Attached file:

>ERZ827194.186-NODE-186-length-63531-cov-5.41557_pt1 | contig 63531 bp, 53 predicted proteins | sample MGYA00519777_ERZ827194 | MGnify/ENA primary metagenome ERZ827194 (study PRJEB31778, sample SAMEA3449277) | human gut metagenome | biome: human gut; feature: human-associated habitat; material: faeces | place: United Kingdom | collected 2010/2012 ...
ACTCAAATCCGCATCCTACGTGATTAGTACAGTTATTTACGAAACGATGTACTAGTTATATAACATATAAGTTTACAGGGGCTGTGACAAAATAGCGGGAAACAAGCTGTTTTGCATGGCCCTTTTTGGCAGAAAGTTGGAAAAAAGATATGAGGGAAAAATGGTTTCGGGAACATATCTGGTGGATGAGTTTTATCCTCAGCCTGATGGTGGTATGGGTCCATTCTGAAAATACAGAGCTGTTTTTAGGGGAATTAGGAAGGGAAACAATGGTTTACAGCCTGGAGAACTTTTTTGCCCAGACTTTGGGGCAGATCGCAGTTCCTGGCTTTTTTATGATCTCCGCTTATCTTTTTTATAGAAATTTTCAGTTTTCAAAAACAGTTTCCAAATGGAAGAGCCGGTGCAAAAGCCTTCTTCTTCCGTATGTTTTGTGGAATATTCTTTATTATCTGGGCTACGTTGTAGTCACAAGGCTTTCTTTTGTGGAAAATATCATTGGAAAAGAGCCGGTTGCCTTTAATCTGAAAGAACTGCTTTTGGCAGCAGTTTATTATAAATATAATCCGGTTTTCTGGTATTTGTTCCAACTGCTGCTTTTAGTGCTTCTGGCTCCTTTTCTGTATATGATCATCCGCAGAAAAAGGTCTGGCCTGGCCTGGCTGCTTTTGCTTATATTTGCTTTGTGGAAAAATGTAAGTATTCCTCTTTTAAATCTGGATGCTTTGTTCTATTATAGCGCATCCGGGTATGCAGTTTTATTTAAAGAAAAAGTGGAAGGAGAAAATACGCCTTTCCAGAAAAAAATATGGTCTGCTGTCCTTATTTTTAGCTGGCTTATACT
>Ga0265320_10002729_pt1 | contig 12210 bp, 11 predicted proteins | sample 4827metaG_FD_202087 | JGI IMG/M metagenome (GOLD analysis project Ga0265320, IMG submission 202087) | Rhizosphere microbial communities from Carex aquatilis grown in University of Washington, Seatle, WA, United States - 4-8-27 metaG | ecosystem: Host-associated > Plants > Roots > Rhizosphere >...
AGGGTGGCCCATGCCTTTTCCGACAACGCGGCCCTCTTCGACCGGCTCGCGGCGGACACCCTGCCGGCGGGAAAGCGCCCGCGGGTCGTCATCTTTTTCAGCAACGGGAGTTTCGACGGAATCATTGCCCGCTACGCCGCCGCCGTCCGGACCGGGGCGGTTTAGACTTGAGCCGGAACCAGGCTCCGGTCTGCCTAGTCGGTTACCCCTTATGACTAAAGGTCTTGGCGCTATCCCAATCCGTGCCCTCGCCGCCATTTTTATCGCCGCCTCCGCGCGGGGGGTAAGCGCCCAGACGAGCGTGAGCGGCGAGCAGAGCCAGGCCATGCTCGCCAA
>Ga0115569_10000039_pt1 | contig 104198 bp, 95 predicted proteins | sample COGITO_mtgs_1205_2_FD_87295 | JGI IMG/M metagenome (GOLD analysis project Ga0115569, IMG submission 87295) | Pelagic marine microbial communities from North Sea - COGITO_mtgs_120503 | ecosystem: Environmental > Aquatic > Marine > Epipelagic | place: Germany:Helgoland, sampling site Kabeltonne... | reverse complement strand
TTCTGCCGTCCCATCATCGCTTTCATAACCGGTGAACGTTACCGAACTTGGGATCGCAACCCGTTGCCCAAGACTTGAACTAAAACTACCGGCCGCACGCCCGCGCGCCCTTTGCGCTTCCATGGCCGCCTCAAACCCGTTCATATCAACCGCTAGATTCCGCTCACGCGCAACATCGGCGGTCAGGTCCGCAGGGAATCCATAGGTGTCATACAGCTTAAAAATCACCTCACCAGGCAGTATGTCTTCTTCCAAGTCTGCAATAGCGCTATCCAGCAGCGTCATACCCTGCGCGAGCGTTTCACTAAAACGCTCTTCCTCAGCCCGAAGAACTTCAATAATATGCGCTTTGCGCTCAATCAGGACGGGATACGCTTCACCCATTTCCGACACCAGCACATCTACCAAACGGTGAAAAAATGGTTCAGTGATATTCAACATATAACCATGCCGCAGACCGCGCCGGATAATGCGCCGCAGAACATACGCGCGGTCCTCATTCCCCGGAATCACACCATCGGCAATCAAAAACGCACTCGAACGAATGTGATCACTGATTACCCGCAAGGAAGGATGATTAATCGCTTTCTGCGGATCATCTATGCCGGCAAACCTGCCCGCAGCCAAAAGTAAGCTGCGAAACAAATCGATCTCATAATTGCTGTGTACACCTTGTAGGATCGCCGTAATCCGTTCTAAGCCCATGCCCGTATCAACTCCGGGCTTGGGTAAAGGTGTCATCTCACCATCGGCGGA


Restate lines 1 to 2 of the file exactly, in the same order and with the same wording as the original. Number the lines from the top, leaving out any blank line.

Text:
>ERZ827194.186-NODE-186-length-63531-cov-5.41557_pt1 | contig 63531 bp, 53 predicted proteins | sample MGYA00519777_ERZ827194 | MGnify/ENA primary metagenome ERZ827194 (study PRJEB31778, sample SAMEA3449277) | human gut metagenome | biome: human gut; feature: human-associated habitat; material: faeces | place: United Kingdom | collected 2010/2012 ...
ACTCAAATCCGCATCCTACGTGATTAGTACAGTTATTTACGAAACGATGTACTAGTTATATAACATATAAGTTTACAGGGGCTGTGACAAAATAGCGGGAAACAAGCTGTTTTGCATGGCCCTTTTTGGCAGAAAGTTGGAAAAAAGATATGAGGGAAAAATGGTTTCGGGAACATATCTGGTGGATGAGTTTTATCCTCAGCCTGATGGTGGTATGGGTCCATTCTGAAAATACAGAGCTGTTTTTAGGGGAATTAGGAAGGGAAACAATGGTTTACAGCCTGGAGAACTTTTTTGCCCAGACTTTGGGGCAGATCGCAGTTCCTGGCTTTTTTATGATCTCCGCTTATCTTTTTTATAGAAATTTTCAGTTTTCAAAAACAGTTTCCAAATGGAAGAGCCGGTGCAAAAGCCTTCTTCTTCCGTATGTTTTGTGGAATATTCTTTATTATCTGGGCTACGTTGTAGTCACAAGGCTTTCTTTTGTGGAAAATATCATTGGAAAAGAGCCGGTTGCCTTTAATCTGAAAGAACTGCTTTTGGCAGCAGTTTATTATAAATATAATCCGGTTTTCTGGTATTTGTTCCAACTGCTGCTTTTAGTGCTTCTGGCTCCTTTTCTGTATATGATCATCCGCAGAAAAAGGTCTGGCCTGGCCTGGCTGCTTTTGCTTATATTTGCTTTGTGGAAAAATGTAAGTATTCCTCTTTTAAATCTGGATGCTTTGTTCTATTATAGCGCATCCGGGTATGCAGTTTTATTTAAAGAAAAAGTGGAAGGAGAAAATACGCCTTTCCAGAAAAAAATATGGTCTGCTGTCCTTATTTTTAGCTGGCTTATACT